It is time for us to reclaim environmentalism from the clutches of those wishing to make the destruction of our planet “sustainable.” It is time to create a culture of resistance to protect the natural world from the demands of this culture.

Rang De Basanti: a modern inspiration for direct action

Review by Parag Dalal / Deep Green Resistance

Spoiler alert: important pieces of the movie plot revealed below.

Rang De Basanti opens with a British officer in pre-independence India walking along prison cells and finally entering one. The man inside, reading a book, instructs “Wait a moment, Mr. McKinley, one revolutionary is meeting another.” Thus are we introduced to the legendary Bhagat Singh, engrossed in a book by Lenin. Singh rises calmly, ready to be escorted to the gallows. Mr McKinley, with sadness on his face, says “Sorry it has to end like this.” Bhagat Singh replies unwaveringly with a smile on his face “But this is not the end, Mr McKinley. There will be many more who will follow.” He starts walking and we see tears in the eyes of Mr McKinley.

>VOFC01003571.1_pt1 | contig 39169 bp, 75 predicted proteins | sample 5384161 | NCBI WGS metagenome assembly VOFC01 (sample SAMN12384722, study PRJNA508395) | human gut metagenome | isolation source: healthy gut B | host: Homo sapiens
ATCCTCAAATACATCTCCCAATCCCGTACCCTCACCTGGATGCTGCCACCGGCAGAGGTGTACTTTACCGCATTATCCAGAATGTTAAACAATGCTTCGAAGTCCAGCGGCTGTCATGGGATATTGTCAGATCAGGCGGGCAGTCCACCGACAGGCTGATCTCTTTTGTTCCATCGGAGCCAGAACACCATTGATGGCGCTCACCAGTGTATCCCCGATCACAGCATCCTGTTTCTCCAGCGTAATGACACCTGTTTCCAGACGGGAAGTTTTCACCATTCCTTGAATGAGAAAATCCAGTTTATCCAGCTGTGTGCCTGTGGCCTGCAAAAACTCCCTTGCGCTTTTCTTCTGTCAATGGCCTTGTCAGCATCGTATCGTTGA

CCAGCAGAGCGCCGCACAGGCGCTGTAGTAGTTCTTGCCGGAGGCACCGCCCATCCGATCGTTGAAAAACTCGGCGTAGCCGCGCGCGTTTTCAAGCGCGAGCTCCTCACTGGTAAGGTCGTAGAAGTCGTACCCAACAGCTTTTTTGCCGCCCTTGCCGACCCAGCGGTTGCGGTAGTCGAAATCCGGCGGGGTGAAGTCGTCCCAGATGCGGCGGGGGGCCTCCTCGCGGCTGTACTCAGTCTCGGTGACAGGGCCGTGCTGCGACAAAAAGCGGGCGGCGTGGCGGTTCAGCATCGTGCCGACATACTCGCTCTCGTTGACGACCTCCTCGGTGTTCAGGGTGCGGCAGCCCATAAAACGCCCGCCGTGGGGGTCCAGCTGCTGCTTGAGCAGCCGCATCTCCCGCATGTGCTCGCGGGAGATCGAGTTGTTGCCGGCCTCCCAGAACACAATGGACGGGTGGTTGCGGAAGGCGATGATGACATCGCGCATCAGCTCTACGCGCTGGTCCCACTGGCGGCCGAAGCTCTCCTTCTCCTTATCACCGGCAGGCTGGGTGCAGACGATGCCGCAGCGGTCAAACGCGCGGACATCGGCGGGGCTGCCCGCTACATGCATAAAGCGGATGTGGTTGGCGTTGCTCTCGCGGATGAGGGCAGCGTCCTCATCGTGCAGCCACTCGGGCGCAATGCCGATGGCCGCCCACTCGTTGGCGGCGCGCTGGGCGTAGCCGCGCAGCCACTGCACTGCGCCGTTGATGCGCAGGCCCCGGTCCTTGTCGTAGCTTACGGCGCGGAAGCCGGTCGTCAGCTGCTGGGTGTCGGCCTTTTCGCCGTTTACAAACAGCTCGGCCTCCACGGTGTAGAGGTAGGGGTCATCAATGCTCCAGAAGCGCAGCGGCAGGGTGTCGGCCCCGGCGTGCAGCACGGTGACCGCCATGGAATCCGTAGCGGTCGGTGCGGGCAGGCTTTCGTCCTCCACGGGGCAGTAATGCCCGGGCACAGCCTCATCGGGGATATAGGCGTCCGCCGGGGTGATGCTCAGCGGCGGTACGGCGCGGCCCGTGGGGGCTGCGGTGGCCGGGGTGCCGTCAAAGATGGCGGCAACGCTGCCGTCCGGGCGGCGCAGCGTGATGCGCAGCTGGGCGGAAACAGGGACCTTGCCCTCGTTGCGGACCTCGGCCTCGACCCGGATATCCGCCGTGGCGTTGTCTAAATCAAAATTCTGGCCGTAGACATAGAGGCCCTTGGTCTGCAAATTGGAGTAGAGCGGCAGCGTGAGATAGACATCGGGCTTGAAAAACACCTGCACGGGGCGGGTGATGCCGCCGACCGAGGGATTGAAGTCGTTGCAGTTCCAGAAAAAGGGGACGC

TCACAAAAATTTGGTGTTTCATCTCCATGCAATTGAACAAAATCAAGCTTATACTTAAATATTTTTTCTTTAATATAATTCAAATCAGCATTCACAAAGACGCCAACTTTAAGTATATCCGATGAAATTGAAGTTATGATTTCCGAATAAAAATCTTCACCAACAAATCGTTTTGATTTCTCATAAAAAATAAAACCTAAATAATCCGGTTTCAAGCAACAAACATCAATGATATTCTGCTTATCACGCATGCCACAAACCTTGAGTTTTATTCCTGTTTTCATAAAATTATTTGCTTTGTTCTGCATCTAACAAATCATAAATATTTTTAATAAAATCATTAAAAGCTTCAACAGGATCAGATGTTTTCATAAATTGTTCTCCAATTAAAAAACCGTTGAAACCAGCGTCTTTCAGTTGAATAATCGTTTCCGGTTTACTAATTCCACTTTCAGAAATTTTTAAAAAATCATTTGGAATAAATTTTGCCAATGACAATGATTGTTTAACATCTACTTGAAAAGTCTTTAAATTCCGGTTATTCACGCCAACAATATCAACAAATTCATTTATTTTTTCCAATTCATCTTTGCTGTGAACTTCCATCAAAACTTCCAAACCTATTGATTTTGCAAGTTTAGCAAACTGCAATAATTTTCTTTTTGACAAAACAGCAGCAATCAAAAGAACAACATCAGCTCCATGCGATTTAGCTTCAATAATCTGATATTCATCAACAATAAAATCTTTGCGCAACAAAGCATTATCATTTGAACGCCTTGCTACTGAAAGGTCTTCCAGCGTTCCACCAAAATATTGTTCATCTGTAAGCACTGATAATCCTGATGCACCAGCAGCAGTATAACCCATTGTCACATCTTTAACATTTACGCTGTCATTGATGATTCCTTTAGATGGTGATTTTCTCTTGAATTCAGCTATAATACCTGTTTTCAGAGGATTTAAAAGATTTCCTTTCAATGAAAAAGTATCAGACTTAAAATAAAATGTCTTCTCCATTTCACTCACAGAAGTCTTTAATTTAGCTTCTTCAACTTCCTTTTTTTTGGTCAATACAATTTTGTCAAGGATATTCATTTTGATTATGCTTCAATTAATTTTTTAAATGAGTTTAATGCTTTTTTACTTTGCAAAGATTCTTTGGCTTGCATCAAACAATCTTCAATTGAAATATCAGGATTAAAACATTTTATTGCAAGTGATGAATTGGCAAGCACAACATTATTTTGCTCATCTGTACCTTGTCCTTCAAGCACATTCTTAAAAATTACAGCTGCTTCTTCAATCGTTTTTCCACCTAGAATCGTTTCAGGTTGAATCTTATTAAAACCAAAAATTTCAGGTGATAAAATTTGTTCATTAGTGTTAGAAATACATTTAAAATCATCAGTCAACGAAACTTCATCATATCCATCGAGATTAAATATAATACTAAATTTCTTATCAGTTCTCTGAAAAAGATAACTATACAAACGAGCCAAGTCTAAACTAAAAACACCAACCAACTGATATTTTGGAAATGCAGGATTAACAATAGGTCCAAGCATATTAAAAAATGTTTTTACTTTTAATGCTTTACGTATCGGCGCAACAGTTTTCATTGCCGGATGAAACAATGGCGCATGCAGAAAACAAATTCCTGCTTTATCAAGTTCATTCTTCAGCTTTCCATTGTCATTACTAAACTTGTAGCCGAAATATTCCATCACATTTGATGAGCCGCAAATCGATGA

Rang De Basanti goes against the regular Bollywood (Hindi) fare of romantic movies. It is a powerful commentary on the state of Indian politics and a call for direct action. Its ultimate clearance by the Indian Censor Board, albeit with a lot of controversy, delays, and reviews, is nothing short of surprising. The music by the Oscar winning A.R Rahman is visceral and evokes feelings of anger, rage and of freedom fighters and Indian independence.

In an interview with Rakeysh Omprakash Mehra, the writer, director and co-producer of the film said that when Aamir Khan heard the script, he immediately agreed to star in it. This is a telling fact since Aamir Khan, one of the biggest names in Bollywood, has since directed and starred in some of the most controversial Bollywood movies, bringing some very deep seated and taboo topics of Indian society to light. Amongst his films are a satirical comedy about the farmer suicides in India (Peepli Live); a story about Mangal Pandey, an Indian soldier who led a violent revolt against the British Rule in India in 1857 (Mangal Pandey: The Rising); and a story of a dyslexic eight-year old child which brought awareness to dyslexia in India (Taare Zameen Par).